TEODARDO CALLES1, RAINER SCHULTZE-KRAFT1, ORLANDO GUENNI2
1University of Hohenheim, Biodiversity and Land Rehabilitation in the Tropics and Subtropics, Germany
2Central University of Venezuela (UCV), Agricultural Botany, Agricultural Ecology, Venezuela
Stylosanthes is a predominantly neotropical genus with several species currently used as forage, for soil cover and improvement, and increasingly for leaf meal production. Some species are well adapted to prolonged drought conditions and to the acid, low-fertility soils that prevail in the tropics. This makes Stylosanthes particularly important for cultivar development for low-input production systems.
Venezuela can be considered, after Brazil and Mexico, as the third centre of diversification of Stylosanthes. The most important Venezuelan contribution to cultivar development of a tropical forage species is S. hamata cv. Verano, an ecotype that was opportunistically collected in the mid 70s in Maracaibo and which is currently the world's most important pasture and ley-farming legume for the dry tropics. Stylosanthes species have a wide natural distribution in Venezuela and are found in a broad range of environments. According to taxonomic studies, eleven species occur in the country: S. angustifolia, S. capitata, S. gracilis, S. guianensis, S. hamata, S. humilis, S. scabra, S. sericeiceps, S. viscosa, as well as two new, as yet undescribed species.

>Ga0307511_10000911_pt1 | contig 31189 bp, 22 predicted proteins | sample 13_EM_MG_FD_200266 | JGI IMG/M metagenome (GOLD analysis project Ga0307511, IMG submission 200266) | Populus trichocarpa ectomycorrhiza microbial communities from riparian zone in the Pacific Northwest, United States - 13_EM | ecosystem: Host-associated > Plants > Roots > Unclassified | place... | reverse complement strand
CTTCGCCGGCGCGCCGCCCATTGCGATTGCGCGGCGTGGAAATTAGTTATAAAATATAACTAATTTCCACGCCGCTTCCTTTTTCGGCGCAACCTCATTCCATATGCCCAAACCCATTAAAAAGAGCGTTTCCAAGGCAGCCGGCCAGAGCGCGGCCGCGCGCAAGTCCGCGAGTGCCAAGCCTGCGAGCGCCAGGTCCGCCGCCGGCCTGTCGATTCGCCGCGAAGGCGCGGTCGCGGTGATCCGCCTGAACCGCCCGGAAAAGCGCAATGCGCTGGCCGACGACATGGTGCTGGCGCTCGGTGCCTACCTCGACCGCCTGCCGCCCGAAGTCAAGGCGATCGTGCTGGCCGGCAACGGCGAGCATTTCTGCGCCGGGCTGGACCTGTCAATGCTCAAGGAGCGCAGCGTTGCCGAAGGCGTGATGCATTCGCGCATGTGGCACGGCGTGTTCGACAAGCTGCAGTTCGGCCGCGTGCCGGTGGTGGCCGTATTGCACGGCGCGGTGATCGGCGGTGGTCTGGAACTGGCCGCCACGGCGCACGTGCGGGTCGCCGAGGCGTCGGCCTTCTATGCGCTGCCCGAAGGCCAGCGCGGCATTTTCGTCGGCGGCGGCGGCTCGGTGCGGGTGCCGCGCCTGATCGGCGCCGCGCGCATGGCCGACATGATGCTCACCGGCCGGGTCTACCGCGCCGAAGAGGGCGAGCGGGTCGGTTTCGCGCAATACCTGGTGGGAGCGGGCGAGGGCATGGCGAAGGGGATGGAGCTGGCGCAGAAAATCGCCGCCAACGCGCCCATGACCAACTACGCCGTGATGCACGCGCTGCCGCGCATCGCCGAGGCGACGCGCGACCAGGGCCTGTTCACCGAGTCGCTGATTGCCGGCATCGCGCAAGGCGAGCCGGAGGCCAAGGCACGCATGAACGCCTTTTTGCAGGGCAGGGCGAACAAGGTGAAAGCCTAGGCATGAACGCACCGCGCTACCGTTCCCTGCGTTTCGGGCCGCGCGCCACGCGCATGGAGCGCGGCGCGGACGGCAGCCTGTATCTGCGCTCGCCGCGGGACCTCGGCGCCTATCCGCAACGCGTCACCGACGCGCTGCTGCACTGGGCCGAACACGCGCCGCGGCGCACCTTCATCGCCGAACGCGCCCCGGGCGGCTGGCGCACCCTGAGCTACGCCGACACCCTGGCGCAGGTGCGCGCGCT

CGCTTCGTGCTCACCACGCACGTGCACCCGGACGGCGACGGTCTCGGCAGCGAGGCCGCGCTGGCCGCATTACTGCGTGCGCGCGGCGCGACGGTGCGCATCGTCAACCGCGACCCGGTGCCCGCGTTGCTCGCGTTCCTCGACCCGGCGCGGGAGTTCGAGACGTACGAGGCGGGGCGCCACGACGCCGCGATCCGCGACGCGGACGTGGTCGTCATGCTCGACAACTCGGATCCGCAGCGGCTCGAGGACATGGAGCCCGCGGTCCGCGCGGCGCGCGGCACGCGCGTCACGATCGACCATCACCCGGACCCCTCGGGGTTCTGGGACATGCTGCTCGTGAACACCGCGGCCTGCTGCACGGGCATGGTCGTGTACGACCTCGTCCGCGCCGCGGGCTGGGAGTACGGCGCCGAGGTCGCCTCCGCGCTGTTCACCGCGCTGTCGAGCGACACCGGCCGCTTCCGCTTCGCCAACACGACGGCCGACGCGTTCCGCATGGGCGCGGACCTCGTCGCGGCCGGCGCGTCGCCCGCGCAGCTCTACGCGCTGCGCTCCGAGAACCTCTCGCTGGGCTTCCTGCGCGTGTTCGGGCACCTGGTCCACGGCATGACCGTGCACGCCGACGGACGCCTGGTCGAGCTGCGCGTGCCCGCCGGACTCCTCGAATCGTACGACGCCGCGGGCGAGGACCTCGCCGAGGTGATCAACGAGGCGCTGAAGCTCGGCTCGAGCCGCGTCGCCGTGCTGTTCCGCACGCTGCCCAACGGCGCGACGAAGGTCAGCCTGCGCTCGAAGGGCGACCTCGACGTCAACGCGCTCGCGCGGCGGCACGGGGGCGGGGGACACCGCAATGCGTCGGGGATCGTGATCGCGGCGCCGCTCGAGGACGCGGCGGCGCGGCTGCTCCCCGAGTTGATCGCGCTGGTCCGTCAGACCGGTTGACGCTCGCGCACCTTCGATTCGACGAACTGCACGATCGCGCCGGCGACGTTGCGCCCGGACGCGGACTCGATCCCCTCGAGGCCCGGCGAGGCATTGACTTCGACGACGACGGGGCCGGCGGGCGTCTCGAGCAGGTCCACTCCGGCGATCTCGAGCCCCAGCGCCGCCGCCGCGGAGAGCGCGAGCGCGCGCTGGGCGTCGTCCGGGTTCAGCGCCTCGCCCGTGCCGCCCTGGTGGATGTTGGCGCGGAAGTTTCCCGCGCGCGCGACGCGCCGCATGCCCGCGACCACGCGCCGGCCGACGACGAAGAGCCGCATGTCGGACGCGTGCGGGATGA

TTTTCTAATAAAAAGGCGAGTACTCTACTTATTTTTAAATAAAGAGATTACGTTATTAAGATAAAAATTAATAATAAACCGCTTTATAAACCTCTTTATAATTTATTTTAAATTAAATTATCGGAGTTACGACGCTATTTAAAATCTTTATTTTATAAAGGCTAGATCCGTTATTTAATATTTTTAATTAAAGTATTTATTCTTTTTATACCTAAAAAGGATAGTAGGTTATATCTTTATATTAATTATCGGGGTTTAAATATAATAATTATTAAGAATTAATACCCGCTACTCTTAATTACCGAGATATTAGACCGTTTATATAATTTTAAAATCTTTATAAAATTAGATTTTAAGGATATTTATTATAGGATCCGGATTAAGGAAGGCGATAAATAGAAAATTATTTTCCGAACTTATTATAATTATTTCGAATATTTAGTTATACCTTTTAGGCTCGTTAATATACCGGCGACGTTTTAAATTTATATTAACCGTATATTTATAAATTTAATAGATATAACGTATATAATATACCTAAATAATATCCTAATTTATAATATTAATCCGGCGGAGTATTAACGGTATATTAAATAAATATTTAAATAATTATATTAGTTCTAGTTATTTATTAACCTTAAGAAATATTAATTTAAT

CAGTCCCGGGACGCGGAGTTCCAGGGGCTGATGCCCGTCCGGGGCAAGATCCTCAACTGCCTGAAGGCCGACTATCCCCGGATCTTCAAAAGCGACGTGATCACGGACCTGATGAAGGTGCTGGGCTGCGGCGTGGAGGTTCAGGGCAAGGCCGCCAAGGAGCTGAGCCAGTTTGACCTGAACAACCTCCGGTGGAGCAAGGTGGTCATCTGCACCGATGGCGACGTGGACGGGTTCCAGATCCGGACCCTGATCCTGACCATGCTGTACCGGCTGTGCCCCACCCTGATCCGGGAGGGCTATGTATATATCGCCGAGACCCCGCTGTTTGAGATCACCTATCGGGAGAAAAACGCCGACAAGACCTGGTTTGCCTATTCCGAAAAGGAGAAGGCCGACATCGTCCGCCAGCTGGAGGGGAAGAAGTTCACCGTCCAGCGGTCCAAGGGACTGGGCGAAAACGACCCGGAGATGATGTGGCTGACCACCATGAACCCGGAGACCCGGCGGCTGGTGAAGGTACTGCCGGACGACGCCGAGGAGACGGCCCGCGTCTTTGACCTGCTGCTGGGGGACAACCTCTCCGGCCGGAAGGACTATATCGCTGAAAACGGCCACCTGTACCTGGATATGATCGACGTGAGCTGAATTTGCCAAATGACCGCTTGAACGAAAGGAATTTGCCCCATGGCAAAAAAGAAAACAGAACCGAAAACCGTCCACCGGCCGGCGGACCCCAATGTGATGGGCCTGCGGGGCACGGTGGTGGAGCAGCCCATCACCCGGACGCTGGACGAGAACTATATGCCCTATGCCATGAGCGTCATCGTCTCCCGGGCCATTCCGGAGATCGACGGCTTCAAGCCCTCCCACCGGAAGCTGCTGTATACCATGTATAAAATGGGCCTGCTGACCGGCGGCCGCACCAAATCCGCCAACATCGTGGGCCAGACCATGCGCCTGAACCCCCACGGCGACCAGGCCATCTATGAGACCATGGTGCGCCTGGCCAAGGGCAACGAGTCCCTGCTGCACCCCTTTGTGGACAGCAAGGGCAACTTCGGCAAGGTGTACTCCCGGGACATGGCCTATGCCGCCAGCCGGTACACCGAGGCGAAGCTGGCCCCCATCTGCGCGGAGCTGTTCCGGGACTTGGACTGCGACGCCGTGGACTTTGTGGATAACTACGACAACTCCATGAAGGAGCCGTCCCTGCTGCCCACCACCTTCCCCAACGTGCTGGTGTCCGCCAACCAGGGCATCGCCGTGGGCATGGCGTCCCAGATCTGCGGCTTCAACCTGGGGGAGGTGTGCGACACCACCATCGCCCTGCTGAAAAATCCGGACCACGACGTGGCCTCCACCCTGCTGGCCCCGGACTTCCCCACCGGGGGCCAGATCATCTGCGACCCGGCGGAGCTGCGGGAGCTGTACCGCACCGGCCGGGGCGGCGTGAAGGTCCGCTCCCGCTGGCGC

To properly assess and subsequently utilise the potential of both inter- and intraspecific diversity of Stylosanthes for cultivar development, and to create the basis for future collection strategies, a database of Venezuelan Stylosanthes material was assembled: approx. 1.000 specimens held in indexed Venezuelan herbaria and five major US herbaria were documented, and passport information of approx. 500 Venezuelan Stylosanthes germplasm accessions held at major gene-banks recorded, constructing a comprehensive biogeographical database. Using FloraMapTM, a GIS tool combining topographic and climatic information, maps of both actual and predicted distributions of each species were generated.
As a result, we could identify not only species niches, plant populations and geographic regions with importance as a source of germplasm, but also collection gaps. The information assembled will furthermore help to better understand species distributions and adaptations, and to design further collection and conservation strategies. In addition, we found FloraMapTM to be a powerful tool for mapping geographic distributions, but to improve prediction accuracy, it needs to be complemented by other GIS tools which also take soil characteristics into account.
Keywords: Biogeography, cultivars, FloraMapTM, legumes, Stylosanthes, Venezuela
Poster (pdf-Format): http://www.tropentag.de/2005/abstracts/posters/225.pdf